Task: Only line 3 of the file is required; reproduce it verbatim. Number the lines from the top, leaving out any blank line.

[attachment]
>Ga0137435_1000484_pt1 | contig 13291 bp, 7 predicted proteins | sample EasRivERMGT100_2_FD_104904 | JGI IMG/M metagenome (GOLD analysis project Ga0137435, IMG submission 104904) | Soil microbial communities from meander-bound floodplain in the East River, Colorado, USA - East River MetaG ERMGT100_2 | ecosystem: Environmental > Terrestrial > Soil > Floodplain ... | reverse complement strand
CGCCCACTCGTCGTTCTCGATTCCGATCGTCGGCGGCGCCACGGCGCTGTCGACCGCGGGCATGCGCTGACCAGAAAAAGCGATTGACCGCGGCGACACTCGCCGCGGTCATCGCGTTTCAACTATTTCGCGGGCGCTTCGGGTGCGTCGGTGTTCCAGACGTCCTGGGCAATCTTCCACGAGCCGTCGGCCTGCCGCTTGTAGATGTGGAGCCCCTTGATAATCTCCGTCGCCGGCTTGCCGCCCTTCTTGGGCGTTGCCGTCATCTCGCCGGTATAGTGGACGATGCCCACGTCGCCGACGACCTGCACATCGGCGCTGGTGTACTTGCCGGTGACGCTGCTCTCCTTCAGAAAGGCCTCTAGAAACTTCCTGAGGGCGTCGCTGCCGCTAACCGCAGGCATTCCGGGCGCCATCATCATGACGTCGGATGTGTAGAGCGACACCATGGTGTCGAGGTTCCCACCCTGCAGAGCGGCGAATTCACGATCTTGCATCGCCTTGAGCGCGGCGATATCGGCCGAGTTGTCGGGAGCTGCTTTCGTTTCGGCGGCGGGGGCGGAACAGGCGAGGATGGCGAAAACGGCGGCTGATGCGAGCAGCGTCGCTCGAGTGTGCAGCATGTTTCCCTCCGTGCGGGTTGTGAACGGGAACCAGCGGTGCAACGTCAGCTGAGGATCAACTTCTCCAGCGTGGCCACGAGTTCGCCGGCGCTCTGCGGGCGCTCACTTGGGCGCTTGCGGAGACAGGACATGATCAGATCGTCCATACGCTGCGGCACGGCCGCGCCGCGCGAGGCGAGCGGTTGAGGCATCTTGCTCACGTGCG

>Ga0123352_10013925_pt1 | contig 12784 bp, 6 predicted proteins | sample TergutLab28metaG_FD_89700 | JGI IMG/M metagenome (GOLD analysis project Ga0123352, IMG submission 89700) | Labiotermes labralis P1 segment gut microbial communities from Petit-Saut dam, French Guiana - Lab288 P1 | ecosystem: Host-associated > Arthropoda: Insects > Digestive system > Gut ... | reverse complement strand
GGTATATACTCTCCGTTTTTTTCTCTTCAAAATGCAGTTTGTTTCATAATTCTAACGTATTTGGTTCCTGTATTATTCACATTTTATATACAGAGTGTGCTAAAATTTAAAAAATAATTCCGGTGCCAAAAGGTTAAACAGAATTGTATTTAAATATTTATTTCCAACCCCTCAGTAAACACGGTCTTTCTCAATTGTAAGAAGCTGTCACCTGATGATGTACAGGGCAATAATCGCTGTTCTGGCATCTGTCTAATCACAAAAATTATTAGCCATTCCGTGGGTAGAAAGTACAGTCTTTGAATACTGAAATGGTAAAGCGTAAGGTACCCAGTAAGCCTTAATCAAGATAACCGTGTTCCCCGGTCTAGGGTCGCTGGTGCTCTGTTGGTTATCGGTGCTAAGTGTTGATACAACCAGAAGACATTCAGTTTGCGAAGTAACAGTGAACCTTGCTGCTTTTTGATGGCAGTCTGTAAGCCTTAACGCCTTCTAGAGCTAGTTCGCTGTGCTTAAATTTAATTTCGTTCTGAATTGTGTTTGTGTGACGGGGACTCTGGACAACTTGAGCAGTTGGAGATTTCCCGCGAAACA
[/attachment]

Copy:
>Ga0123352_10013925_pt1 | contig 12784 bp, 6 predicted proteins | sample TergutLab28metaG_FD_89700 | JGI IMG/M metagenome (GOLD analysis project Ga0123352, IMG submission 89700) | Labiotermes labralis P1 segment gut microbial communities from Petit-Saut dam, French Guiana - Lab288 P1 | ecosystem: Host-associated > Arthropoda: Insects > Digestive system > Gut ... | reverse complement strand